Urgent call for donations as horse sanctuary rescues yet another skeletal and injured donkey
A malnourished donkey with severe facial injuries, found on the streets by Formentera police last week, has been brought to safety at the Easy Horse Care Rescue Centre in Rojales.
Co-founders Sue and Rod Weeding were called by officers to pick up the abandoned donkey last Friday (January 26), as Spanish police have no official facilities to house large seized and abandoned animals.
The Weedings, who now have 110 rescued equines in their care, are providing the donkey with feed and much-needed veterinary care, even as they face mounting bills caused by slow patronage of their charity shops.
“At the moment, the charity shops are just dead. It’s just like a ghost town – we’ve never quite known a January like this. We’re running at under half of what we’d normally take in the charity shops – and we rely on this money to feed and care for our horses, which costs €4500 a week,” Sue said.
“We now owe €10,000 for horse feed. We keep paying €1,000 here and there when we can muster it up, but we’re just getting slower and more behind. We also owe the Alicante horse hospital €2,500. So things have been a bit scary of late.”
The centre has now launched a two-euro drive, calling on its supporters to donate just two euros (or dollars or pounds) to help pay down these large bills and get the centre back on its feet.
“We now have more than 8000 followers on Facebook – if everyone was able to make just one small two-euro donation, we would be able to pay off these bills today. That would be an enormous relief,” Sue said.
Donations can be made online at easyhorsecare.net/donate/one-off-donation, via PayPal using the email address email@example.com, or via the ‘donate’ button on the rescue centre’s Facebook page.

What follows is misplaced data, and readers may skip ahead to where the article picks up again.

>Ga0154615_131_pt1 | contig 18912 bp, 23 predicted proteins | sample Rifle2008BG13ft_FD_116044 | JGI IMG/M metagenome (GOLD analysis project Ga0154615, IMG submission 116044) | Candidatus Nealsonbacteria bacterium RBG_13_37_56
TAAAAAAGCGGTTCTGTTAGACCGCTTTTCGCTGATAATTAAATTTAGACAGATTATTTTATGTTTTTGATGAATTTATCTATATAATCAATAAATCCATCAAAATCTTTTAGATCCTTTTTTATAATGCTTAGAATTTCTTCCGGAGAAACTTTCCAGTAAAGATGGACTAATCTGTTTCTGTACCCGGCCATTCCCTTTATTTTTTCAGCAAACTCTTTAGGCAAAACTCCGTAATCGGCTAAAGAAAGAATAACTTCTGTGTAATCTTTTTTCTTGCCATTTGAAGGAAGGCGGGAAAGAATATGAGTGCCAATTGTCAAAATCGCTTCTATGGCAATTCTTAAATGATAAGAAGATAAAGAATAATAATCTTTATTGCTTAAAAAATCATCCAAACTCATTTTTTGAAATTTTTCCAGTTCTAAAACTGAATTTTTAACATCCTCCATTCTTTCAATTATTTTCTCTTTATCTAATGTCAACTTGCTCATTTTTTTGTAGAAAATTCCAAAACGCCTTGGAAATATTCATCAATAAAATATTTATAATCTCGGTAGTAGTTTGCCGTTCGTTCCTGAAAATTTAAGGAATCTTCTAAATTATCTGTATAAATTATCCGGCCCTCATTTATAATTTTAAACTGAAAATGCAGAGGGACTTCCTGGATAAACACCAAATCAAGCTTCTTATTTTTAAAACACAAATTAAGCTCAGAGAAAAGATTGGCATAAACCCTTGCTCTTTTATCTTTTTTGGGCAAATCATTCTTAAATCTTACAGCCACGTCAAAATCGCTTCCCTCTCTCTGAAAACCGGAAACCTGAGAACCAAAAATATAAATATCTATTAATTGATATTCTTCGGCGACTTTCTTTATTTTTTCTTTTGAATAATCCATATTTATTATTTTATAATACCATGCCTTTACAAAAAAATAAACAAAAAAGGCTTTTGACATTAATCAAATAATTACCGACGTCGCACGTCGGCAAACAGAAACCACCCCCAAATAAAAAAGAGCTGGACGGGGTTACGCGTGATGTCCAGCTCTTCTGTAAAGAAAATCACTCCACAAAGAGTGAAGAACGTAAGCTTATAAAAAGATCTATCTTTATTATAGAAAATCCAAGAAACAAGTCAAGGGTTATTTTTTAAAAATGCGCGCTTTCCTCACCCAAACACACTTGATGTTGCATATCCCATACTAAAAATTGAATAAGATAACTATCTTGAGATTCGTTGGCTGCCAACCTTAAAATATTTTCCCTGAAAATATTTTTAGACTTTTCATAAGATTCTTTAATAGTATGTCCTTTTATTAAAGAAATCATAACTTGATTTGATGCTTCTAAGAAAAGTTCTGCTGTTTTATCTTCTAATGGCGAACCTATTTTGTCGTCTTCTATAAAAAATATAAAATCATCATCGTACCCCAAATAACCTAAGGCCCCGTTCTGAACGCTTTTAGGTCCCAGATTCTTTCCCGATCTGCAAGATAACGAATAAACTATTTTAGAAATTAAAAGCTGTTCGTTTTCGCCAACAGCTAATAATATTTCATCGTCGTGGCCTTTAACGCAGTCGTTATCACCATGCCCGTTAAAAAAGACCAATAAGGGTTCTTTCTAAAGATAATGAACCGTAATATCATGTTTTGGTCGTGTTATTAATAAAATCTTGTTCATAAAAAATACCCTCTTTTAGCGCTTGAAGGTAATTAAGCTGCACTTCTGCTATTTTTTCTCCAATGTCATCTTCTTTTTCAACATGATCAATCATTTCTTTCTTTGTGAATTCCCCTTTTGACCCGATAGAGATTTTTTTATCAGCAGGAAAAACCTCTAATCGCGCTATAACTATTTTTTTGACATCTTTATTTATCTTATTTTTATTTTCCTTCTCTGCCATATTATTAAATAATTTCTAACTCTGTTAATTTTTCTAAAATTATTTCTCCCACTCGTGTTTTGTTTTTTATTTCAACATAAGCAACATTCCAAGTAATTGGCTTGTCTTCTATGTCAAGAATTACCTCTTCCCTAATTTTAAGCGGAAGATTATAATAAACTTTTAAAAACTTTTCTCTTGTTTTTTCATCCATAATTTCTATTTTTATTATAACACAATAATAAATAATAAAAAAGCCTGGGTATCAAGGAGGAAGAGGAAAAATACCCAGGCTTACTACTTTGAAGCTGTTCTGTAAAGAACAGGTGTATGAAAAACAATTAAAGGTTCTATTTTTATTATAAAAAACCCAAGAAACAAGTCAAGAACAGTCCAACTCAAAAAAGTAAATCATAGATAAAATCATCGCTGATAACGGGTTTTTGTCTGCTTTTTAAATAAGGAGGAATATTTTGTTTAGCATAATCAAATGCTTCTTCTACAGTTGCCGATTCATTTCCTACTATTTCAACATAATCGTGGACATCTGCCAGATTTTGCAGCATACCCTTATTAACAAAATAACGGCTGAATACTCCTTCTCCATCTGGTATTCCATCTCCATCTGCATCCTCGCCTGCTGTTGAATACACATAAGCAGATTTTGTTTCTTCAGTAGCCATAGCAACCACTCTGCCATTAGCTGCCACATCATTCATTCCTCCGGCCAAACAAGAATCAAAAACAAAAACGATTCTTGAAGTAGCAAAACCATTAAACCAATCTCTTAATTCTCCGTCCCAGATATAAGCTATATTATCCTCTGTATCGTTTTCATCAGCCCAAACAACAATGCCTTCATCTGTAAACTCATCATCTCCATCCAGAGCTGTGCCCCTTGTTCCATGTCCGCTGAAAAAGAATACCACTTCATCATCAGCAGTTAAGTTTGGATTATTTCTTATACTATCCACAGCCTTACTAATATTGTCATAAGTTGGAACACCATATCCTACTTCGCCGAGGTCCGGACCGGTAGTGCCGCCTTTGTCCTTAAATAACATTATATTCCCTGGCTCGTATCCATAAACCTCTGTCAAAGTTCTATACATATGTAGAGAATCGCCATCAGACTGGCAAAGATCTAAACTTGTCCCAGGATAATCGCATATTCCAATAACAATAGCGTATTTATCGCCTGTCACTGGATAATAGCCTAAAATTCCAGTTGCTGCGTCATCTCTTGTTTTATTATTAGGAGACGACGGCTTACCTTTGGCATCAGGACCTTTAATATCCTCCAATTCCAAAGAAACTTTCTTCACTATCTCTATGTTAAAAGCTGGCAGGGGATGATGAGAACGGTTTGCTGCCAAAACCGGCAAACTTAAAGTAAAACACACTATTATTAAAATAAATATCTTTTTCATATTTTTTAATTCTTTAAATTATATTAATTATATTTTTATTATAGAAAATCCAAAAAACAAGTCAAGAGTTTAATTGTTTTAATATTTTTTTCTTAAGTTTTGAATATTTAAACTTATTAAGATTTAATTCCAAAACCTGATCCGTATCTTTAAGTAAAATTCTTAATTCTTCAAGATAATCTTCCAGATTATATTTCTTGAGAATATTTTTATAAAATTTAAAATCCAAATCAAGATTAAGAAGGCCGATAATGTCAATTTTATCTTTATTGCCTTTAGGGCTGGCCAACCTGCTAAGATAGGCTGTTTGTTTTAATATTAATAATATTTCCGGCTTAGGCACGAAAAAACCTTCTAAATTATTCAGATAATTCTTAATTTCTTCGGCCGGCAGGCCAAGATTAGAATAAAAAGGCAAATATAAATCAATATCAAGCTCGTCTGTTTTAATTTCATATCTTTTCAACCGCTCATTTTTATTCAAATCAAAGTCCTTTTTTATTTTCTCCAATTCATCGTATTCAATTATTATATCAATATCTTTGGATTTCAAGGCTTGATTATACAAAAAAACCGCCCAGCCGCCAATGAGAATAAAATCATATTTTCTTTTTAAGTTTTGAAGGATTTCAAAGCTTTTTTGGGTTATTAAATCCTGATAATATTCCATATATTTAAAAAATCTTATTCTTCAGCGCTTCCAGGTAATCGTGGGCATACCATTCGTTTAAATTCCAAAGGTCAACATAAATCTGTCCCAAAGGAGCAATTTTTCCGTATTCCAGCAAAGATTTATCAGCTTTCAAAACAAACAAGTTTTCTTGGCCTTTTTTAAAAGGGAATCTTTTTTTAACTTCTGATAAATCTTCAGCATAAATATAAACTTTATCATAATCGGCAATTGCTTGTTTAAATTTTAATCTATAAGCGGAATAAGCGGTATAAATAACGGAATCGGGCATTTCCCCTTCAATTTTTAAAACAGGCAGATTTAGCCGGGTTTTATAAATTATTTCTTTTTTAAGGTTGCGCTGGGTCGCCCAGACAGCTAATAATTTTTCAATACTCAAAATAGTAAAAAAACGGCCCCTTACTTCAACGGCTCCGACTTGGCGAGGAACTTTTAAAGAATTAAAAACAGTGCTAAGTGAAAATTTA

Meanwhile, the new rescue donkey – which has not yet been named – is receiving daily treatment for her facial wounds. She may also be in foal; scans in a few weeks’ time will determine for sure.
“She’s obviously been kept with pieces of rope permanently tied around her face and they’ve grown into her head. She also has quite bad problems with her feet, probably because her hooves have never been trimmed,” Sue said.
“But she’s got the most beautiful nature. She’s so lovely and cuddly. We don’t think she’s ever actually had much human contact, it’s almost like nobody’s ever stroked her or given her a carrot. She’s probably just been shut away in some filthy, dirty hole and used for breeding.
“How she ended up on the streets, we’ll never know. We suspect her owner, for whatever reason, just decided to dump her on the street. This is happening more and more now, where people are literally just throwing donkeys and ponies on the street.”
Easy Horse Care receives no government funding despite providing this critical animal welfare service to local police, and relies entirely on community support.
Donations of cash or items for the centre’s network of six charity shops across the Alicante province are gratefully welcomed. A pick-up service is available to collect large donated items such as furniture and each shop also offers a delivery service for large items purchased in-store.
Anyone interested in making a donation, becoming a long-term sponsor, or volunteering at the rescue centre or in the charity shops can call Sue on +34 652 021 980.
Located just outside Rojales at Partido Lo Garriga, 59, the Easy Horse Care Rescue Centre opens to the public on the first Sunday of every month between 1pm and 4pm. Visit www.easyhorsecare.net and follow on Facebook at @EasyHorseCare.